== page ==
At some points, I’d want to stop, unsure if the bootpack had adequate traction or if the effort was worth it. But people in front and behind me kept going, so I did, too. Before long, I was at the ridgeline. 

The mystique of the alpine tundra 

Alpine Tundra on Mount Mansfield
Alpine Tundra atop Mount Mansfield Image used with permission by copyright holder

This is where Mt Mansfield shines. The alpine tundra has an otherworldly, mysterious quality unlike anything I’ve ever seen. It’s enchanting. Worn and weathered vegetation peeks through the snow. Rock formations look from another planet. Fields of snow roll and undulate, with ridges formed by winds over the summit. 

I kept snapping pictures and taking my time. Before long, I reached my entry point, Profanity Chute. 

The ride down Profanity Chute

The entrance to Profanity Chute
Entrance to Profanity Chute Mark Reif

I love to snowboard at Stowe Mountain Resort. But sometimes, I yearn for bigger terrain, with giant, steep faces and harrowing drops. Atop The Chin, Profanity Chute satisfies that need with a brief yet intense ride. 

The chute is reminiscent of a funnel, with a wide opening that narrows into a winding swatch, leading into dense glades. After dropping in, I make quick pivots, spraying snow and dodging obstacles in my path. About halfway down, there’s a series of dense rocks and shrubs, forcing a pause and hop turns to make it through.

Entering the forest

The forest on The Chin
Glades off The Chin Mark Reif

Once I’ve negotiated that, a classic Vermont adventure unfolds. I wind left through a snaking strip before entering tight glades. Like a banked slalom course, I turn left and right against snow banks, ducking under branches and changing direction on a dime.

In this untouched environment, I wonder what it was like for Vermont’s first skiers before fancy lodges and high-speed chairlifts — just the snow, the mountain, and the glide. Deep in the forest, things are pure and untouched, putting me in touch with my snowboard soul. 

At times, it can get worrisome in the woods as I try to find the exit point back to the main trails. There are no signs other than prior tracks, and I have to focus on staying on course. I’ve had quick moments of concern, but I find my way before long.

Returning to the resort 

Glades exit to Chin Clip
The return to Chin Clip Mark Reif

Finally, after a fun yet intense ride through the trees, an opening appeared. Indicating the entrance to the Chin Clip trail, it was my ticket back to civilization. Then, the endorphins began flowing. A high started, a relief set in, and a sense of accomplishment came over me.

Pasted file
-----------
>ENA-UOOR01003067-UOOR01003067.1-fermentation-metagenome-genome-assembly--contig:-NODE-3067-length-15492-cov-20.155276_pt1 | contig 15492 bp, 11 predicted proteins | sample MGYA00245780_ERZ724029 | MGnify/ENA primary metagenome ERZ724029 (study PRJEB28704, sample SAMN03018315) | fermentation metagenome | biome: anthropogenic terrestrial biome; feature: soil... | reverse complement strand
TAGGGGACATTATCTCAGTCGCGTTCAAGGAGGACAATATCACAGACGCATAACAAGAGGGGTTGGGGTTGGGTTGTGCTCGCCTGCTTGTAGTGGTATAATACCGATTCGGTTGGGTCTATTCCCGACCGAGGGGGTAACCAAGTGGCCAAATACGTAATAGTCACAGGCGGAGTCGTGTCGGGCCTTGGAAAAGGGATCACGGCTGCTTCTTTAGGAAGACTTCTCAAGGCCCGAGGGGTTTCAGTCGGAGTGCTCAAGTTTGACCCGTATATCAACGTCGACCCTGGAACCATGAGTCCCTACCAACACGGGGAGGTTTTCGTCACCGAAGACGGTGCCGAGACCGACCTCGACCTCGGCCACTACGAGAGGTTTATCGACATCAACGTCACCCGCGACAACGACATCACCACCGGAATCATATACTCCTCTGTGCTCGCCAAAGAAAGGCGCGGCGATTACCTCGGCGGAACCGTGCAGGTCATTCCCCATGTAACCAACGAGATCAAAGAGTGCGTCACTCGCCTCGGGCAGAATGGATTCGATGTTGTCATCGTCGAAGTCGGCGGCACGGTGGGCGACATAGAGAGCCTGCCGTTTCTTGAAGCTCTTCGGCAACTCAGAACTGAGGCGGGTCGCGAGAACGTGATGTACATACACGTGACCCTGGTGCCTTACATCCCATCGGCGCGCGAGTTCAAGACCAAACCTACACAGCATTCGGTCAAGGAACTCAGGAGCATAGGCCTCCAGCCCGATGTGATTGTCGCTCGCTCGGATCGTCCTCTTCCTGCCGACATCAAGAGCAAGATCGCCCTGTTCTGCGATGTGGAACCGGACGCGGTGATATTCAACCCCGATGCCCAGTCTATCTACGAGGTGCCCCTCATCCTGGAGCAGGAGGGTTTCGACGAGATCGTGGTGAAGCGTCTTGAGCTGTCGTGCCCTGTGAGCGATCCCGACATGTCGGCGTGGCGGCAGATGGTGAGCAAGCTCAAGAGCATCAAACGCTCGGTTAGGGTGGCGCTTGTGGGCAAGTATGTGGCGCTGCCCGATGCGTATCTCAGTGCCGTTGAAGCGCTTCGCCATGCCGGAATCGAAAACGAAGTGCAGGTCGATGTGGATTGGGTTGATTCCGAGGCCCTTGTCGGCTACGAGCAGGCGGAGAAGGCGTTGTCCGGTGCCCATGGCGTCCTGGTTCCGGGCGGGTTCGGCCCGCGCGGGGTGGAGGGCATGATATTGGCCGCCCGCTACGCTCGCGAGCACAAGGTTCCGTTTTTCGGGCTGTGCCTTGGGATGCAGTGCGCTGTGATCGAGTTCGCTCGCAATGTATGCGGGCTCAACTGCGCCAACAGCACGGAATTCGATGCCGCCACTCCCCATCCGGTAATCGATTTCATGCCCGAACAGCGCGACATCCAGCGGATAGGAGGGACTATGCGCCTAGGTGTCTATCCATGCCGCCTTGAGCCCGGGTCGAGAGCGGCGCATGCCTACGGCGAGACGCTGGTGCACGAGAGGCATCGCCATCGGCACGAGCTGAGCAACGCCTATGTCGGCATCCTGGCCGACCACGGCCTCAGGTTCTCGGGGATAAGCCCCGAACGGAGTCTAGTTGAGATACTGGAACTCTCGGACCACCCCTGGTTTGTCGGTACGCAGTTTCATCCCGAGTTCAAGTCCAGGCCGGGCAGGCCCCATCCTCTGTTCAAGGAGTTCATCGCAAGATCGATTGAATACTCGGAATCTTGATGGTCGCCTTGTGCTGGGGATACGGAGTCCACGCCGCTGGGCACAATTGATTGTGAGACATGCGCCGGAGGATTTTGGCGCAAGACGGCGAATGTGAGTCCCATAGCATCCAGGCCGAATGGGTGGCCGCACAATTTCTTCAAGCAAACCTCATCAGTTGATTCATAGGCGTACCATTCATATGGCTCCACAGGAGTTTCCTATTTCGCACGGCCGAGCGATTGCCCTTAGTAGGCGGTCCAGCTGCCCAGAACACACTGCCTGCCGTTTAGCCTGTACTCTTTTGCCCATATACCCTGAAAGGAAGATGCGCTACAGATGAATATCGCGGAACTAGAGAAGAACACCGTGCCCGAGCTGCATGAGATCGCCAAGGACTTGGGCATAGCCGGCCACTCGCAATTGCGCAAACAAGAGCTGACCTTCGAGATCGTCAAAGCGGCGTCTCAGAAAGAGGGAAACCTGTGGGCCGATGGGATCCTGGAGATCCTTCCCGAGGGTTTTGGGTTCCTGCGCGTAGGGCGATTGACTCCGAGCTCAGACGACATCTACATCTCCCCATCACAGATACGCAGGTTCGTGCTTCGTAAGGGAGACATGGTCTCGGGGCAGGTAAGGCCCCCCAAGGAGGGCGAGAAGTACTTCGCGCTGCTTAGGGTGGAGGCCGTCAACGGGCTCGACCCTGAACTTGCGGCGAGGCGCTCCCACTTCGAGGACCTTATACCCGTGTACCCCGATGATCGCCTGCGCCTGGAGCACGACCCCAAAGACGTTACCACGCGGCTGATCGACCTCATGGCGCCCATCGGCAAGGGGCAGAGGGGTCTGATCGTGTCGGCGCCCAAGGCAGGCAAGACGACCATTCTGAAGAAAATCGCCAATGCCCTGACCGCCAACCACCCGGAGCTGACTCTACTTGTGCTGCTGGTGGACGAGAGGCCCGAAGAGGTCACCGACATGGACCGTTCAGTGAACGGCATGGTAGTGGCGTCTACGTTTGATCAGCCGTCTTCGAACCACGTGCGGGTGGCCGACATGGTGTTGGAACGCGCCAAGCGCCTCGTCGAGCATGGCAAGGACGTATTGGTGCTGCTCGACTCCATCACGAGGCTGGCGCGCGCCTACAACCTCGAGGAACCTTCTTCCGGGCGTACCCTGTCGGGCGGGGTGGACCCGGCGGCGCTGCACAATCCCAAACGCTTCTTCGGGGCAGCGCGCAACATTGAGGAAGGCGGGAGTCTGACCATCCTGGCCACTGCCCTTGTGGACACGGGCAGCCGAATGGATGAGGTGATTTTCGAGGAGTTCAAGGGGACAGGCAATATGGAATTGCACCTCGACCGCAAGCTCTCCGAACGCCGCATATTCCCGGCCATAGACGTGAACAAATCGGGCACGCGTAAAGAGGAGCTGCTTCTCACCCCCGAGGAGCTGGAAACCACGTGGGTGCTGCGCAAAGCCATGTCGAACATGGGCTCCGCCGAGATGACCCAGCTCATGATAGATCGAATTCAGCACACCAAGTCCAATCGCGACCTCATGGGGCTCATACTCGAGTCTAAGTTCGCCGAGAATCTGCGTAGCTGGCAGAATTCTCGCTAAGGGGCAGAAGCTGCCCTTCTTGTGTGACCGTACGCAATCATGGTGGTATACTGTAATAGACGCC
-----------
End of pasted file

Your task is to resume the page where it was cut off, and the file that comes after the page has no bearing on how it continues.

Hiking The Chin isn’t a momentous backcountry feat. With a less than 1,000 ft climb, it’s a small excursion compared to those of serious uphill enthusiasts. But it feels much bigger. The ancient topography, remote feel, and stunning vistas are among the finest I’ve experienced. You just have to try it.

The Chin of Mt Mansfield: a pure snowboarding experience

Tundra on The Chin
Alpine Tundra on The Chin Mark Reif

I’m a lifelong snowboarder. In the early years, the sport encompassed fun and exploration. As time passed, there was a greater focus on technical acumen, with a race to see who could spin the furthest or win the most medals. Today, sometimes, it feels closer to a gymnastics competition than a soulful mountain experience. While that’s not necessarily bad, it takes away from the sport’s original purpose: joy. Hiking and riding The Chin takes me to those early days and reminds me why I love to snowboard.

Four-time World Champion and legendary freerider Craig Kelly said it best:

 “While I will always have the utmost respect for the superhuman out-of-bounds freestyle and extreme stunts that seem to continually progress beyond our imaginable limits, my highest appreciation goes out to the simple rider who’s out there just for the experience. Taking in the mountains rates ever higher to me than the mark we make on them, and the people who do that the best are the ones I most wish to emulate.”

Hiking and riding Mt. Mansfield is an unforgettable snowboarding experience. Whether the Ice Age surroundings or the challenging descent, The Chin has everything you can ask for and then some. If you decide to venture out, remember, never go alone, and study the routes before walking through the gate. Afterward, you’ll be glad you made the journey.

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Mark Reif
Mark Reif is a writer from Stowe, Vermont. During the winter, he works as a snowboard coach and rides more than 100 days. The…